Lawyers for George W Bush and John Kerry have taken weeks to hammer out a 32-page document laying out the ground rules for the upcoming US presidential election debates.
By Kevin Anderson
BBC News Online in Washington
Intense negotiations have been going on until the last moment.
But the TV networks that will show the debates and the journalists who are set to moderate them are baulking at the rules.
The first of three televised debates will take place on Thursday in Miami
The Commission on Presidential Debates has said that it cannot force the networks to abide by the agreement.
Two of the moderators, Charles Gibson of ABC and Bob Schieffer of CBS, have refused to sign the agreement.
Concessions and demands
The two sides have fought hard for every possible advantage in the ground rules drafted by legal heavyweights.
Former Secretary of State James Baker argued for the Bush camp, while Vernon Jordan - well-known Washington lawyer and former adviser to President Clinton - represented the Kerry campaign.
The agreement leaves little to chance.
One debate will feature questions from the audience, but the questions will be screened by the moderator.
And the audience will not be made up of undecided voters, but of the candidates' "soft supporters" who have been selected by the Gallup poll organisation.
The Kerry campaign made several concessions in return for three debates instead of two.
The Bush campaign wanted lecterns 10ft (3m) apart and just 4ft (1.25m) high so that Mr Kerry would not appear to tower over the president.
The Bush campaign also fought hard to have visible warning lights to indicate when the candidates had gone over their allotted speaking time.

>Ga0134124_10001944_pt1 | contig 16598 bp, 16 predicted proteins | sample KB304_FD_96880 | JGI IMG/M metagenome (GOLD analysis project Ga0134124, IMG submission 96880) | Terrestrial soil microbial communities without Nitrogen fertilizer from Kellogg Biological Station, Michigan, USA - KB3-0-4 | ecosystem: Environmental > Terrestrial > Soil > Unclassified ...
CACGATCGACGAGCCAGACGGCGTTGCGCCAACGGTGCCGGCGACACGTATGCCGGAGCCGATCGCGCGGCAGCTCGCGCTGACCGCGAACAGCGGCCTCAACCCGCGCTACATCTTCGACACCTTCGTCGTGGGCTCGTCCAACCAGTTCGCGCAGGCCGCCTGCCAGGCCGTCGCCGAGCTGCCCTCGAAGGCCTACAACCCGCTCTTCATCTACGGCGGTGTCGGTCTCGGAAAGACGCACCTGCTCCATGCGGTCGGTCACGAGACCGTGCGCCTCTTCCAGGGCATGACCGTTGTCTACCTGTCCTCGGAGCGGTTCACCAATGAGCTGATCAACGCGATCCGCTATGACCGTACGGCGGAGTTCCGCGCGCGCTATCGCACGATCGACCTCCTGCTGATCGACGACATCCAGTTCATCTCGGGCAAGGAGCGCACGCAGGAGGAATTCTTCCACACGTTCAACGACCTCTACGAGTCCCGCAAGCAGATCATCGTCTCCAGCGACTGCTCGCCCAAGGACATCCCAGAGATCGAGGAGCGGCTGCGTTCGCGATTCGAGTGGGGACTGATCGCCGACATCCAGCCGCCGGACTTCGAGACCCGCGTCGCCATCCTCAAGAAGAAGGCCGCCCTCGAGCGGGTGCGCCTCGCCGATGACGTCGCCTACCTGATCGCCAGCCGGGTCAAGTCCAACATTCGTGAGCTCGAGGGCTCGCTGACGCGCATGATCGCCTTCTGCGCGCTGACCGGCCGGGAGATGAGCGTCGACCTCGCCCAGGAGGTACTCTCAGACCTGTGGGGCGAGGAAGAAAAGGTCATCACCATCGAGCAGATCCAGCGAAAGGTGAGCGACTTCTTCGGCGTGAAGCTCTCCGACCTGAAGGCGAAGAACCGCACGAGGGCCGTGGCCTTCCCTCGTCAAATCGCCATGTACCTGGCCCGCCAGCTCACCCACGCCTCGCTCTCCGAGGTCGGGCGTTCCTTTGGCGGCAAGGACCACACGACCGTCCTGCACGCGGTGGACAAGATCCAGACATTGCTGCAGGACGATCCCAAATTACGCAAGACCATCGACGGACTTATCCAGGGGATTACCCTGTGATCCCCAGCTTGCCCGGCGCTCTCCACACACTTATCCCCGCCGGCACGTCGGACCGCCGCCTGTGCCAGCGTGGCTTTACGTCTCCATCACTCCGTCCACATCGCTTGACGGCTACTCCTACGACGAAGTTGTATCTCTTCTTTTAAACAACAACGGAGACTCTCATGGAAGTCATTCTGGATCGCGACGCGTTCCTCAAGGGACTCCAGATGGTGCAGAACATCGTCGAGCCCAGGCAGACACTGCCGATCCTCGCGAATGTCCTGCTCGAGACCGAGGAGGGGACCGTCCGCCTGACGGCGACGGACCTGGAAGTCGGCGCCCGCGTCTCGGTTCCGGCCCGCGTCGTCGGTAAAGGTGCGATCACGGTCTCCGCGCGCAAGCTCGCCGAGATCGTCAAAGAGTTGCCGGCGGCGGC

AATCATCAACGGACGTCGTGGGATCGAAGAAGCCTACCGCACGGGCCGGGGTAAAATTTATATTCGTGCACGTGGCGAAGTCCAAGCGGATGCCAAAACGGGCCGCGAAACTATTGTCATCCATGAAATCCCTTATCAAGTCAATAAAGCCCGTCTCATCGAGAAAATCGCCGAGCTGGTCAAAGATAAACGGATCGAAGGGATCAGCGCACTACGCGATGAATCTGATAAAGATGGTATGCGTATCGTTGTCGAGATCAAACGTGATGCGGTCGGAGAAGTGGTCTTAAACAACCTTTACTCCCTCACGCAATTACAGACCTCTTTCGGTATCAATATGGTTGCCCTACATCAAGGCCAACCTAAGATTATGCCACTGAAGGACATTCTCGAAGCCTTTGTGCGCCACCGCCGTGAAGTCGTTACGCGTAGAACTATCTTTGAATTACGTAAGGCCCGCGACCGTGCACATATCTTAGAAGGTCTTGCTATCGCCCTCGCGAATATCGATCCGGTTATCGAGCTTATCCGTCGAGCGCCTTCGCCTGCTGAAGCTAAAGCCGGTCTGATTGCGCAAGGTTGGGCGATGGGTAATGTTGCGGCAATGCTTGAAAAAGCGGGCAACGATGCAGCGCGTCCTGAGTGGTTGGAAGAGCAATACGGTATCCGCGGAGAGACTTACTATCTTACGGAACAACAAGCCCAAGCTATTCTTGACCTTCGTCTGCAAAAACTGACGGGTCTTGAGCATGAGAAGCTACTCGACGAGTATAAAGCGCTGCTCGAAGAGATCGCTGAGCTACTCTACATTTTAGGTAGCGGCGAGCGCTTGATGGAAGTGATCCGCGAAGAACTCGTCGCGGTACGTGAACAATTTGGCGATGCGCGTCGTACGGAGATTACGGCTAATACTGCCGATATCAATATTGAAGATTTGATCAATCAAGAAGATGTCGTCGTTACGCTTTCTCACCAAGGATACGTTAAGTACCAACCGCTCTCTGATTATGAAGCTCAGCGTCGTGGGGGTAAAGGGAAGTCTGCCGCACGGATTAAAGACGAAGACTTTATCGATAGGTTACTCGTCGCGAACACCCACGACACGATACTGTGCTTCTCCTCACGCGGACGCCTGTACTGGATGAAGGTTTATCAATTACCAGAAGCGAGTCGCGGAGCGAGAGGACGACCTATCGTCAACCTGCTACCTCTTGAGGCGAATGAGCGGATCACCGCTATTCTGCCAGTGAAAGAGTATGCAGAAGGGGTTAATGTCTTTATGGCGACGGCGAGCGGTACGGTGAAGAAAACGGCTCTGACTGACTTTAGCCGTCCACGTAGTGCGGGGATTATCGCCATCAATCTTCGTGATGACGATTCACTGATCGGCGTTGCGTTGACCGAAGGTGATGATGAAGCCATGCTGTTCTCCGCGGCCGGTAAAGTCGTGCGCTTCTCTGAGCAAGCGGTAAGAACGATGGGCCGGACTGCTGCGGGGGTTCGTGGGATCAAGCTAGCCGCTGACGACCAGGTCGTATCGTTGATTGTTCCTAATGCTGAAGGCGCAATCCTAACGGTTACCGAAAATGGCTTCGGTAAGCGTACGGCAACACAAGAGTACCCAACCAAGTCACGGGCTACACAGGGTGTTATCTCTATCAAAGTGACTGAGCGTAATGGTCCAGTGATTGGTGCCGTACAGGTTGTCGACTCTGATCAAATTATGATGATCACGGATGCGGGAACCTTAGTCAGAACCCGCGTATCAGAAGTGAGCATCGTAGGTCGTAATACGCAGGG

Each candidate will be given two minutes to answer and allowed 90 seconds for a rebuttal.
Mr Kerry is not known for being a succinct speaker, and the Bush campaign did not want to allow him to "filibuster", a tactic used in the Senate where speakers keep talking to extend a debate and prevent a vote.
The candidates are also not allowed to question each other directly or step out from behind the lecterns.
It takes away two tactics that Mr Kerry has used in past debates against his opponents.
His campaign also allowed the first debate to be on national security, which the Bush campaign believes to be its man's strength.
But the concessions were not all made by the Kerry camp.
The presidential march, Hail to the Chief, will not be played as Mr Bush enters the hall and the presidential seal will not appear on Mr Bush's lecterns.
However, these carefully laid plans could be derailed at the last minute as the TV networks say they will not abide by certain restrictions.
The ground rules lay out details for TV coverage of the debates.
These include provisions that cameras should be locked in place and forbid the use of shots of one candidate while the other candidate is answering a question.
Channels including Fox News, NBC and CNN, which will be providing coverage for the debates, have said they reserve the right to make their own decisions on what to show and will not be subject to agreements between the two candidates.
The two moderators who have refused to sign the agreement could yet be replaced under the terms of the ground rules.
Charles Gibson is set to moderate the 8 October debate in Missouri, while Bob Schieffer is scheduled to moderate the 13 October debate in Arizona.
The candidates' campaigns have not made any moves to change moderators.
In previous debates, they had agreed to the rules and regulations, but moderators had not been required to sign them.